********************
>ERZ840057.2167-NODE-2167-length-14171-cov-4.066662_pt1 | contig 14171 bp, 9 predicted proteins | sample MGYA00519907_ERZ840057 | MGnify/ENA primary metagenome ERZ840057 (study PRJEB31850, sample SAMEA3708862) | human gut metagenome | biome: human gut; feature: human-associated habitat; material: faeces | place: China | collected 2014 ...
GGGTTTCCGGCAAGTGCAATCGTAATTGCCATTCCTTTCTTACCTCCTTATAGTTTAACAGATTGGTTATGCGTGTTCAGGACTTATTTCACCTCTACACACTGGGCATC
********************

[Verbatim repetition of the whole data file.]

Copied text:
>ERZ840057.2167-NODE-2167-length-14171-cov-4.066662_pt1 | contig 14171 bp, 9 predicted proteins | sample MGYA00519907_ERZ840057 | MGnify/ENA primary metagenome ERZ840057 (study PRJEB31850, sample SAMEA3708862) | human gut metagenome | biome: human gut; feature: human-associated habitat; material: faeces | place: China | collected 2014 ...
GGGTTTCCGGCAAGTGCAATCGTAATTGCCATTCCTTTCTTACCTCCTTATAGTTTAACAGATTGGTTATGCGTGTTCAGGACTTATTTCACCTCTACACACTGGGCATC